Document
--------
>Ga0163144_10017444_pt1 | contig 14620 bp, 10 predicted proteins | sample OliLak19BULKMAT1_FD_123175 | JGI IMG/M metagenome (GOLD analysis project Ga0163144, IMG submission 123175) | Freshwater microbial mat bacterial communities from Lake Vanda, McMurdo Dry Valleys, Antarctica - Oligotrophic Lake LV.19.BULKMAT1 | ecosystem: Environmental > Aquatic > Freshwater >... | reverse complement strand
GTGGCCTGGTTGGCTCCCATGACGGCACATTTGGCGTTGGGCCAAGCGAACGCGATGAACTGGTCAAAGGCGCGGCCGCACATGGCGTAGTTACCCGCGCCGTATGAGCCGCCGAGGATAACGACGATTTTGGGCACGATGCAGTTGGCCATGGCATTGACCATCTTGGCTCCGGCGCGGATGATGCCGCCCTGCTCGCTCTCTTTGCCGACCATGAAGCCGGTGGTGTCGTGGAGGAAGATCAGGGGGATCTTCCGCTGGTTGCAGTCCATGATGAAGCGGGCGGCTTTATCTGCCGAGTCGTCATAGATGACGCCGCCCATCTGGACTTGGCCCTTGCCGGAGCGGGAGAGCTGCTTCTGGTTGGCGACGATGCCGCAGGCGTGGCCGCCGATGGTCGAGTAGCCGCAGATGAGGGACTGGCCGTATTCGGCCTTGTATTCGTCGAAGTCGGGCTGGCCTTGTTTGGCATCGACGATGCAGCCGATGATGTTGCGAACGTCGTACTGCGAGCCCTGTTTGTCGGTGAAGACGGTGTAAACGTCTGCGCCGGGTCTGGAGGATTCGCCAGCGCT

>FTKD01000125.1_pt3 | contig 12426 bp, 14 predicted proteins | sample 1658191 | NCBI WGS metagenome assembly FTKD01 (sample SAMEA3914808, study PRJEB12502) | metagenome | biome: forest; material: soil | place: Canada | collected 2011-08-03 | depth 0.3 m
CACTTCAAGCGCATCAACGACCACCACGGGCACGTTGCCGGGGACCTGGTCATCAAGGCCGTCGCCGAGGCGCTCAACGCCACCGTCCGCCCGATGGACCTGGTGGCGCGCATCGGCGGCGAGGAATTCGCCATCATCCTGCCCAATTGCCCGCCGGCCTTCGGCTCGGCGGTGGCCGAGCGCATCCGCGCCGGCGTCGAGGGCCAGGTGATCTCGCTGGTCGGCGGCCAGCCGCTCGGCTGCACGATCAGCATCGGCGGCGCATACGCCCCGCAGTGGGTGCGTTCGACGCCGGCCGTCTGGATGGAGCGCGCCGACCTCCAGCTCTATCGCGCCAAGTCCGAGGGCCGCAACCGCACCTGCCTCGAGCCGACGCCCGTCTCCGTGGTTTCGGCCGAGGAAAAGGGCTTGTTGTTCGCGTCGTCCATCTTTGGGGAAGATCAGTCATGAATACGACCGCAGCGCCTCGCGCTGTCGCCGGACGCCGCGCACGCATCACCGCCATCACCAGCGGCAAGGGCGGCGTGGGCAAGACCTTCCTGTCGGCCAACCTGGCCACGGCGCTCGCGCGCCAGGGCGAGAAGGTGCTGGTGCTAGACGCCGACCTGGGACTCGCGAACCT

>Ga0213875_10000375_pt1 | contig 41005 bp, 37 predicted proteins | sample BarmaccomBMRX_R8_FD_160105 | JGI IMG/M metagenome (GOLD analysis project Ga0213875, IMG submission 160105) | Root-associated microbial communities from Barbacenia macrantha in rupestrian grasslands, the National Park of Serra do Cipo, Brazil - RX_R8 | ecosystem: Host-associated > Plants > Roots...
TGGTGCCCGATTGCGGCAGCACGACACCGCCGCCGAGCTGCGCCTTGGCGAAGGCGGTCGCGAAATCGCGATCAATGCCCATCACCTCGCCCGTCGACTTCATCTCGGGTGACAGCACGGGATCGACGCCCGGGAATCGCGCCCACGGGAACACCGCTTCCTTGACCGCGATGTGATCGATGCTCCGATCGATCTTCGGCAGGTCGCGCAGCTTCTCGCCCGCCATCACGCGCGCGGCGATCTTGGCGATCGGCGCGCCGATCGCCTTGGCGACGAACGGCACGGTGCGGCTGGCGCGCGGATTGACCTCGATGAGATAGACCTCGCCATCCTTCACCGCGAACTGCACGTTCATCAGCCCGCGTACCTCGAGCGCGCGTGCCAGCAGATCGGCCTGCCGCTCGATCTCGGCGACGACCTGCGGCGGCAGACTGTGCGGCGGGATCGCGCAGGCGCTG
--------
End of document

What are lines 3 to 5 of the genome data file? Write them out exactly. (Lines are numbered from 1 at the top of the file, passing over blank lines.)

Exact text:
>FTKD01000125.1_pt3 | contig 12426 bp, 14 predicted proteins | sample 1658191 | NCBI WGS metagenome assembly FTKD01 (sample SAMEA3914808, study PRJEB12502) | metagenome | biome: forest; material: soil | place: Canada | collected 2011-08-03 | depth 0.3 m
CACTTCAAGCGCATCAACGACCACCACGGGCACGTTGCCGGGGACCTGGTCATCAAGGCCGTCGCCGAGGCGCTCAACGCCACCGTCCGCCCGATGGACCTGGTGGCGCGCATCGGCGGCGAGGAATTCGCCATCATCCTGCCCAATTGCCCGCCGGCCTTCGGCTCGGCGGTGGCCGAGCGCATCCGCGCCGGCGTCGAGGGCCAGGTGATCTCGCTGGTCGGCGGCCAGCCGCTCGGCTGCACGATCAGCATCGGCGGCGCATACGCCCCGCAGTGGGTGCGTTCGACGCCGGCCGTCTGGATGGAGCGCGCCGACCTCCAGCTCTATCGCGCCAAGTCCGAGGGCCGCAACCGCACCTGCCTCGAGCCGACGCCCGTCTCCGTGGTTTCGGCCGAGGAAAAGGGCTTGTTGTTCGCGTCGTCCATCTTTGGGGAAGATCAGTCATGAATACGACCGCAGCGCCTCGCGCTGTCGCCGGACGCCGCGCACGCATCACCGCCATCACCAGCGGCAAGGGCGGCGTGGGCAAGACCTTCCTGTCGGCCAACCTGGCCACGGCGCTCGCGCGCCAGGGCGAGAAGGTGCTGGTGCTAGACGCCGACCTGGGACTCGCGAACCT

>Ga0213875_10000375_pt1 | contig 41005 bp, 37 predicted proteins | sample BarmaccomBMRX_R8_FD_160105 | JGI IMG/M metagenome (GOLD analysis project Ga0213875, IMG submission 160105) | Root-associated microbial communities from Barbacenia macrantha in rupestrian grasslands, the National Park of Serra do Cipo, Brazil - RX_R8 | ecosystem: Host-associated > Plants > Roots...